This past weekend, the Robert Bacon Memorial Children’s Library celebrated 90 years of reading, learning and creating a haven for youngsters.
Local dignitaries and leaders recognized the important impact the library has had on the community for the past nine decades.
“Children of Westbury are blessed to have this as a place to read, learn and dream,” said library board of trustees President Cosmos Bonaparte, Jr.
“This is a generational place, it has a lot of sentimentality attached to it,” said Village Mayor Peter Cavallaro. “This is one of the most important cultural assets we have in the community because it brings people in who love to read and learn.”
Others remembered fondly the days they spent at the library as kids.
“I grew up in Westbury and remember coming here with my summer reading lists. It brings back a lot of fond memories,” said Legislator Laura Schaefer.
The Robert Bacon Memorial Library first opened on June 24, 1924. It was a gift to the community by the Bacon family, in memory of Colonel Robert Bacon, the Secretary of State and Ambassador to France under President Theodore Roosevelt. After Colonel Bacon’s death in 1919, his widow, Martha, wanted to pay tribute to her husband. In keeping with his desire to be, “an inspiration and to awaken big ambition” in young people, Martha decided to build a memorial dedicated to children.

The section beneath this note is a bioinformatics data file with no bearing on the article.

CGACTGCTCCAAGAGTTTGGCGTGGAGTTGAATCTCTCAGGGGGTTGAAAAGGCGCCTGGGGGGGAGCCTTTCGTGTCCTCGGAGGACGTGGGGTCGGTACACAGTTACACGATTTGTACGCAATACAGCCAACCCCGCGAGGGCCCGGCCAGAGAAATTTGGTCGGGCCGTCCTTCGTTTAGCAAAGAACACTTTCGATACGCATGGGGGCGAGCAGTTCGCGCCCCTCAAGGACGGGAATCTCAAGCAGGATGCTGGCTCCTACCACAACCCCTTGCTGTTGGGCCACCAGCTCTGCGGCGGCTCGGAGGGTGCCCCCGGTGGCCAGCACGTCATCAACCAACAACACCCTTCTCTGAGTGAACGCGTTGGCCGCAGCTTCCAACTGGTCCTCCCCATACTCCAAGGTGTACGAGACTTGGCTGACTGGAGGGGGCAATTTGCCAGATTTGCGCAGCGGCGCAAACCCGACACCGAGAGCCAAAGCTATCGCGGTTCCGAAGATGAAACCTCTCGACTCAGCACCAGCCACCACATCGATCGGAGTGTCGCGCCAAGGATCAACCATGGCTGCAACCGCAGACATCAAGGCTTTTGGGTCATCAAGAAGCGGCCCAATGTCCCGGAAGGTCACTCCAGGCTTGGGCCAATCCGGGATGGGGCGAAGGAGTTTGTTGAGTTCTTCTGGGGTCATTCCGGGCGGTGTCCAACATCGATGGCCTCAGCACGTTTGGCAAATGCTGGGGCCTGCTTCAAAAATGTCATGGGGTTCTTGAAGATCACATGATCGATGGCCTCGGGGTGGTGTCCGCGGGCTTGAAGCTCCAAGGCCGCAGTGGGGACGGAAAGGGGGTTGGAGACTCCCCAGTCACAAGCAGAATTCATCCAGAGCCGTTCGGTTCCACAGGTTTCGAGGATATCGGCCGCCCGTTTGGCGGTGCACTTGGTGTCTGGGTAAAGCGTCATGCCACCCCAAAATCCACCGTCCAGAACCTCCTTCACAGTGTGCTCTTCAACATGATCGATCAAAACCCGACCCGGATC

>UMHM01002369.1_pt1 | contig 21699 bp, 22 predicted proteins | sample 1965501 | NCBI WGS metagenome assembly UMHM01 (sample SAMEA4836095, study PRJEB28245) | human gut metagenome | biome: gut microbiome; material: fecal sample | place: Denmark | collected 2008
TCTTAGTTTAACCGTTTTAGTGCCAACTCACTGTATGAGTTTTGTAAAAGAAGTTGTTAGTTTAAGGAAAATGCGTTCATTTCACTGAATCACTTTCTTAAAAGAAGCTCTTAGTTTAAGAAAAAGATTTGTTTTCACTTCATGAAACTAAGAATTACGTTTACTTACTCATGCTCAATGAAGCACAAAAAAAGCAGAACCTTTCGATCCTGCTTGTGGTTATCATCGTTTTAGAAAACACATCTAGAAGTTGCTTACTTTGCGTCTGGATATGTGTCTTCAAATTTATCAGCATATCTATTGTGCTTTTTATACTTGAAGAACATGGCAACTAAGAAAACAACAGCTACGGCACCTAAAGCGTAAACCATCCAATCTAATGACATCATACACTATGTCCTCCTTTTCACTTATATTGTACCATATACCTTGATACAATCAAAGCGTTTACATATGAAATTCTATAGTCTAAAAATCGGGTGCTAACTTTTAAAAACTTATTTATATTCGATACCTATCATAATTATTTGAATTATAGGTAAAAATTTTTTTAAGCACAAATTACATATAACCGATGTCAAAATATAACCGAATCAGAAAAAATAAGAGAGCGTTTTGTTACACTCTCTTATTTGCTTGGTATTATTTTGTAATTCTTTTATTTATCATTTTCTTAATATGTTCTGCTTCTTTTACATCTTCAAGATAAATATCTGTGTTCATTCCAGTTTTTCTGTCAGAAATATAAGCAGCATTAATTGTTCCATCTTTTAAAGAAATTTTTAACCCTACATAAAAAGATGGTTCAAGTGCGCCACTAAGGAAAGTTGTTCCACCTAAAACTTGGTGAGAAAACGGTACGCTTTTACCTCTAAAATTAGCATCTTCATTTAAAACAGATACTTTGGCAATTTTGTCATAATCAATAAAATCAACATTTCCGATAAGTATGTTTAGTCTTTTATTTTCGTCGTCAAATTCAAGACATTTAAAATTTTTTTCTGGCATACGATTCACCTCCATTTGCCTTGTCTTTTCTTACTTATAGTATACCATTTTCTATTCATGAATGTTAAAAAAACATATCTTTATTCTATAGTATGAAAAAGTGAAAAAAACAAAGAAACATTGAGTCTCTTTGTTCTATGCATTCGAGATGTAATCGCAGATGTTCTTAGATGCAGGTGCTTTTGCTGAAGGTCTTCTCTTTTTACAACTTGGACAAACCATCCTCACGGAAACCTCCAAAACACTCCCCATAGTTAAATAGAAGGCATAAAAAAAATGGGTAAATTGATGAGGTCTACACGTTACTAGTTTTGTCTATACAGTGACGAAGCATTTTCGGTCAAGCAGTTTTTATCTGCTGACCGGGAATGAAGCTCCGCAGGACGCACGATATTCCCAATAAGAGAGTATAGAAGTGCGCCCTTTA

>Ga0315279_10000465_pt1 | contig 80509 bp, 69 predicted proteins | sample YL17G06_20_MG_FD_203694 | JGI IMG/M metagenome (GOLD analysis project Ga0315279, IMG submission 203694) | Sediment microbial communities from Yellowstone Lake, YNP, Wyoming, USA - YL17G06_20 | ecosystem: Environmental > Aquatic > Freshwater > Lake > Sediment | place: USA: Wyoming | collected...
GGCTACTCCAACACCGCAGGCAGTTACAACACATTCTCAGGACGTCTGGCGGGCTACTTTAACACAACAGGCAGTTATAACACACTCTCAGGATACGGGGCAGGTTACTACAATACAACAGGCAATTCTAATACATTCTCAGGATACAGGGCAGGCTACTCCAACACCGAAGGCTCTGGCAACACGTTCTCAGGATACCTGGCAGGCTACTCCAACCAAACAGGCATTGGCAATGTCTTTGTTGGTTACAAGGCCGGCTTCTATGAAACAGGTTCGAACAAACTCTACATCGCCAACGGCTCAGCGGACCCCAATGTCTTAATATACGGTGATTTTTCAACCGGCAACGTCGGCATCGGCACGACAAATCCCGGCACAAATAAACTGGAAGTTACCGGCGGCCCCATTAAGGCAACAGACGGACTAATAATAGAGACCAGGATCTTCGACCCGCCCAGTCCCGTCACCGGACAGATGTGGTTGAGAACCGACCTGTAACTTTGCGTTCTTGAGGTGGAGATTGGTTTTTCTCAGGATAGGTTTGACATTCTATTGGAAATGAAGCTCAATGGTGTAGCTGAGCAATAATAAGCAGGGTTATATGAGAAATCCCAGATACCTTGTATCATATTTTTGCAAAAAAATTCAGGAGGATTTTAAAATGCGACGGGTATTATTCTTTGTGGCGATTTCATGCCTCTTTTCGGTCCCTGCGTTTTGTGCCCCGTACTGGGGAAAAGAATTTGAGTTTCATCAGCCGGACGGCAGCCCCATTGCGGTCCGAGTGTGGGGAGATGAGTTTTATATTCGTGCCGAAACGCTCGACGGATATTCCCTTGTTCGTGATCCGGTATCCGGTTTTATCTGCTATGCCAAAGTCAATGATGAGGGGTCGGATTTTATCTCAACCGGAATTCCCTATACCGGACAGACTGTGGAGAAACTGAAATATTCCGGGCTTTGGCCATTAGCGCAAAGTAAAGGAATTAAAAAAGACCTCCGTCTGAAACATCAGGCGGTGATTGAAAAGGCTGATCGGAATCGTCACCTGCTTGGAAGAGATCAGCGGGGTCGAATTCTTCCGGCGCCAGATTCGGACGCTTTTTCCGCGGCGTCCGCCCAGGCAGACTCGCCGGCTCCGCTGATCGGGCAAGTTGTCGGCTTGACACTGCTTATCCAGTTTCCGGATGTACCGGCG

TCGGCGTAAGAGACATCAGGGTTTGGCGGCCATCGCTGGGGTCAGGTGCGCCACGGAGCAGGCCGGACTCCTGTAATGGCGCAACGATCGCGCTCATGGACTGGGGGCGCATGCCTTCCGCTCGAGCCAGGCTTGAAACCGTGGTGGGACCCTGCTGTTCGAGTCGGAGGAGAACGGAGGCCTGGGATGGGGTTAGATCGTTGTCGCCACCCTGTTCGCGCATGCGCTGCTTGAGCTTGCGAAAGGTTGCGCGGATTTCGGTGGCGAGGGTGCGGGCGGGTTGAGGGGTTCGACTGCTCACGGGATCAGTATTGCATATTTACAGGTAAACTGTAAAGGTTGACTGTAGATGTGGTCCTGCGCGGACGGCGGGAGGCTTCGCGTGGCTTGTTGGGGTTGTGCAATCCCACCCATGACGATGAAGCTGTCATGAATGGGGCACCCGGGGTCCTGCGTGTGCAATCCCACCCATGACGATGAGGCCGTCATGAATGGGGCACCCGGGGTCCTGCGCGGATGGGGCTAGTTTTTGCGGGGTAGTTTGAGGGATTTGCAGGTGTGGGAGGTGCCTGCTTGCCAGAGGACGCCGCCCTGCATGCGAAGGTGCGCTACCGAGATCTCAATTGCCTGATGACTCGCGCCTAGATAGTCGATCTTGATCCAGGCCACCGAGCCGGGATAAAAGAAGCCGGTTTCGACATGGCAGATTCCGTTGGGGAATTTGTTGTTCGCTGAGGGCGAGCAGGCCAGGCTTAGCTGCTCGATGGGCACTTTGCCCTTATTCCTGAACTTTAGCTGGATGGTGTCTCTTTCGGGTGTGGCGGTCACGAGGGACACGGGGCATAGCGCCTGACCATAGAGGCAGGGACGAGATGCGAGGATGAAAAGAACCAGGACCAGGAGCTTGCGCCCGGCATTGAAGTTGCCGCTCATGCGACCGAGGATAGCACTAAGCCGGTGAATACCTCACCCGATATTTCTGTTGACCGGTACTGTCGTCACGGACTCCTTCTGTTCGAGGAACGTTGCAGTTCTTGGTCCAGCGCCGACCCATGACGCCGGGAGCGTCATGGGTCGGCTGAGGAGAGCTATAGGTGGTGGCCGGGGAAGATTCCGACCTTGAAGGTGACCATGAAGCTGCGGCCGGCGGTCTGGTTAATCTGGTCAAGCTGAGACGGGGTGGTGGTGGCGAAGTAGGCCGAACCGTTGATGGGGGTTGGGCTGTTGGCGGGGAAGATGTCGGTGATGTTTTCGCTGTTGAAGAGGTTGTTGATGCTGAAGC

As well as the building, Martha donated gifts of art to the children’s library. On permanent display is a collection of rare wooden birds carved by Elmer Crowell. Muralist Stewart Travis was commissioned to paint two maps that continue to hang on either side of the front door. One is a map of Long Island showing the native birds, animals, and wild flowers and the other depicts the voyage of the pilgrims.
The library was originally privately endowed and operated as an independent institution for 40 years. In 1965, the Children’s Library became incorporated with the Westbury Memorial Public Library through a school district vote. It has historical landmark status.